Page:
Everton 0-1 Chelsea: FA Cup holders keep quadruple hopes alive with narrow victory at Walton Hall Park

Everton hosted holders Chelsea in the Adobe Women’s FA Cup quarterfinals on Sunday afternoon, looking to progress to the final four for the first time since 2020. Emma Hayes’ side, meanwhile, were seeking to move towards their fourth consecutive FA Cup title, and keep their hopes of a quadruple alive.

EVE: Brosnan; Stenevik, Finnigan, Vanhaevermaet; Kühl, Bennison, Wheeler, Galli; Snoeijs, Piemonte, Payne

CHE: Mušović; Carter, Björn, Nüsken, Périsset; Cuthbert, Ingle, Čanković; Beever-Jones, Kirby, Rytting Kaneryd

The sides’ last meeting ended in a 3-0 victory for Chelsea in the Barclays Women’s Super League, though Brian Sørensen’s side were aggrieved by conceding two of those goals through arguably harsh penalties.

For most of the first half, it was Brian Sørensen’s side who appeared the bigger threat. January loan signing Kathrine Kühl’s effort in the 17th minute necessitated Zecira Mušović’s first real save of the game. The Dane continued to cause problems for the holders in open play, aided by Aurora Galli – and Hannah Bennison’s corners also gave the Blues several headaches.

Chelsea had little breathing room under Everton’s energetic high press, with several hairy moments from Mušović, and Sørensen’s Toffees were the better team. They were just the missing clinical edge that prevented them from taking what would have been a deserved lead, and they were almost made to regret it before half-time.

Chelsea came back into the contest just before the half hour mark, with Sophie Ingle taking a shot from the edge of the box and Beever-Jones making a worrying run in along the byline. However, the Blues lacked their usual firepower up front with Sam Kerr and Mayra Ramírez both out of action, and relied on set pieces and long-range efforts for opportunities.

An excellent run by Johanna Rytting Kaneryd gave Emma Hayes’ team the last and best chance of the half – Courtney Brosnan would not have reached Jelena Čanković’s left footed shot from inside the box, and will have breathed a real sigh of relief to see it flash past the post. At the interval, both managers would have been frustrated not to have taken their chances.

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Chelsea came out with renewed intent at halftime, perhaps after receiving some of that frustration from Emma Hayes at the break – with the first passage of play, Courtney Brosnan was called out to collect a shot after a neat one-two between Rytting Kaneryd and Beever-Jones.

It was Everton who were under the cosh in the opening minutes; Niamh Charles – introduced in the first half when Björn had to be withdrawn due to injury – struck the side netting at the 48-minute mark, and Chelsea looked much more willing to commit players forward.

A clumsy challenge by Jess Carter outside the box earned her a yellow card and very nearly handed Everton the opener – Elise Stenevik’s effort would have been a goal to remember if it were not for a combination of Mušović and the crossbar. It was at this point that Emma Hayes brought out her heavy artillery – Lauren James and Catarina Macario, who the manager had likely hoped to give some much-needed rest, were introduced.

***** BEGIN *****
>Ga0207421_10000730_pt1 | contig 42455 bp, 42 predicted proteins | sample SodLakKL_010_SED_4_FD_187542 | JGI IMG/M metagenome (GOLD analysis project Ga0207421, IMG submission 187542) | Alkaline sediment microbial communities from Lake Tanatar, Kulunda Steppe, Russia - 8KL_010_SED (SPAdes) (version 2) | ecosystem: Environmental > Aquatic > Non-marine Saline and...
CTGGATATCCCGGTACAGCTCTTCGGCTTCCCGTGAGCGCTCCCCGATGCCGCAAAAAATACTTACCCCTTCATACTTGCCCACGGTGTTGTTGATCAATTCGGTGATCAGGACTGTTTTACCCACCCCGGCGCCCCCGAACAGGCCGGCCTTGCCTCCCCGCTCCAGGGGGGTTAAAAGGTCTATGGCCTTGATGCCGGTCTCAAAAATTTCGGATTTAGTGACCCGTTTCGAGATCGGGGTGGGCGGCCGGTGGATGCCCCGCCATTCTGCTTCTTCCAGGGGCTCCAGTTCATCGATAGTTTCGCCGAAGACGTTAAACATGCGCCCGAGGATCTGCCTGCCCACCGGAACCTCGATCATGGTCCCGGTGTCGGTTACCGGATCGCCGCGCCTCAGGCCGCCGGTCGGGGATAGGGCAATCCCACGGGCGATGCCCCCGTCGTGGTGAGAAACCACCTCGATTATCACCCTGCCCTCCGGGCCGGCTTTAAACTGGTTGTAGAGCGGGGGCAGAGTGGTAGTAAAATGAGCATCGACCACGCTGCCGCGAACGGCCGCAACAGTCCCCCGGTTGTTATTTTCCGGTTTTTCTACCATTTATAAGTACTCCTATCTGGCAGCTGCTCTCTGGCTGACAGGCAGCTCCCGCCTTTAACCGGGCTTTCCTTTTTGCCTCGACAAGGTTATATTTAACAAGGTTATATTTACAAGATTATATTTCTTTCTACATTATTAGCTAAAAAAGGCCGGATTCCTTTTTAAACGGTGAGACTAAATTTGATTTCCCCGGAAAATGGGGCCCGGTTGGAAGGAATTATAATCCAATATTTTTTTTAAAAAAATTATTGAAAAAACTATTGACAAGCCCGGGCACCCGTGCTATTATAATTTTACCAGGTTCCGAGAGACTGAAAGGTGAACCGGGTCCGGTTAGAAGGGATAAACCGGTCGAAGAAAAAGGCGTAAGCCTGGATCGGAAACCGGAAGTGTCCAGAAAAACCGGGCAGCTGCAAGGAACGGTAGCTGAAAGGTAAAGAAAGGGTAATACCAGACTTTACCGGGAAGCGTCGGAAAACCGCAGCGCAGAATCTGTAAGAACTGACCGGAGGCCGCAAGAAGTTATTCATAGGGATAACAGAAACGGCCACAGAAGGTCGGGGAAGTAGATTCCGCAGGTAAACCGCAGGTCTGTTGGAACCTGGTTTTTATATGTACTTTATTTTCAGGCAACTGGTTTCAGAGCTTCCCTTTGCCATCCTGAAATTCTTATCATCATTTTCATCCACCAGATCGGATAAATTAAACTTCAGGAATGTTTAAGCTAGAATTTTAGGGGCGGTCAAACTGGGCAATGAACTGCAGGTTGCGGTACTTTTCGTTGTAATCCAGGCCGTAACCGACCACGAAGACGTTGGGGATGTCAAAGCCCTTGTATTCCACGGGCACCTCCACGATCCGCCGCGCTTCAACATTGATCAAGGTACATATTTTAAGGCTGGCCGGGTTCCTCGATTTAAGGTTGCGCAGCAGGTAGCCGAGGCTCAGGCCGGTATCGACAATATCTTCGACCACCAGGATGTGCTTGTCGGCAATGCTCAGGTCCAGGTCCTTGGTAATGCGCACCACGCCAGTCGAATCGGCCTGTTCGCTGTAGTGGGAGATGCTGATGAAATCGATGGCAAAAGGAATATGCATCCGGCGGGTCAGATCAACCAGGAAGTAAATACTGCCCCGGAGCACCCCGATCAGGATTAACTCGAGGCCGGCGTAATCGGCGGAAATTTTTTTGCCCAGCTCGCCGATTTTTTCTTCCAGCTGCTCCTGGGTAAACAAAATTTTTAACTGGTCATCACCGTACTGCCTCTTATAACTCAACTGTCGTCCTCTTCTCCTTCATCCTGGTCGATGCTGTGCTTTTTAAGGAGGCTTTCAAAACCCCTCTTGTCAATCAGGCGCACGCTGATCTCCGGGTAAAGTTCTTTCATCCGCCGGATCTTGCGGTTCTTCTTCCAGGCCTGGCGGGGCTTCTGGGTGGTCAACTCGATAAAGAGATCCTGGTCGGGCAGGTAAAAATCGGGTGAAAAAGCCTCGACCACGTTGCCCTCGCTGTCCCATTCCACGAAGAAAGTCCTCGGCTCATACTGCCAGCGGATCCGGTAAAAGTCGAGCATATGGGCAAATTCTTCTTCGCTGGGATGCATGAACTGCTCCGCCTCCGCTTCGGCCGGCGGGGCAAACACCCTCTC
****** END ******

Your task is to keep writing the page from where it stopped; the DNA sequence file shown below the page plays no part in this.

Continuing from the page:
The change paid off faster than Chelsea could have hoped. Beever-Jones breezed past the Everton defence and there was finally a recipient for her creative efforts: Mácario, for the second time as a Blue, came straight off the bench to finish off the move. It was the simplest of tap-ins – but it was emblematic of the depth enjoyed by Emma Hayes’ squad, and a devastating blow for Everton.

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Brian Sørensen looked to respond with fresh legs of his own, introducing Rikke Madsen and Lucy Hope for Kuhl and Heather Payne. Chelsea were keen to kill the game off and peppered the Everton box with crosses, but couldn’t find a second goal and with fifteen minutes remaining the result was far from a foregone conclusion.

The new energy brought by Madsen was the most promising source for the hosts; her driving run set up Piemonte for a blocked cross just before the 80th minute, and seconds later she gave Katja Snoeijs an unbelievable opportunity. Madsen’s cross zipped tantalisingly across the goalmouth for what should have been a straightforward tap-in – but Snoeijs couldn’t turn it home. 

Everton fought until the death to keep their cup hopes alive – at 83 minutes there were even more reinforcements brought in, with Emma Bissell and Eleanor Dale replacing Bennison and Snoeijs. Chances kept coming – in stoppage time the ball was in the Chelsea box, with Justine Vanhaevermaet also sent up to add an extra pair of shooting boots, but the Toffees couldn’t find the net and Musovic again collected.

Sørensen’s team simply missed the quality in the final third, and Emma Hayes’ army of attacking talent on the bench paid off in the end. Cat Macario’s goal, despite Everton’s eleven shots and their attacking promise in the first half in particular, was ultimately the difference.

Chelsea’s quest for the quadruple continues as they join Manchester United, Leicester City and Tottenham in the final four. They will discover their semifinal opponents on Tuesday morning, and also face a clash with title challengers and local rivals Arsenal on Friday. Everton will look to bounce back when they host Aston Villa on Saturday.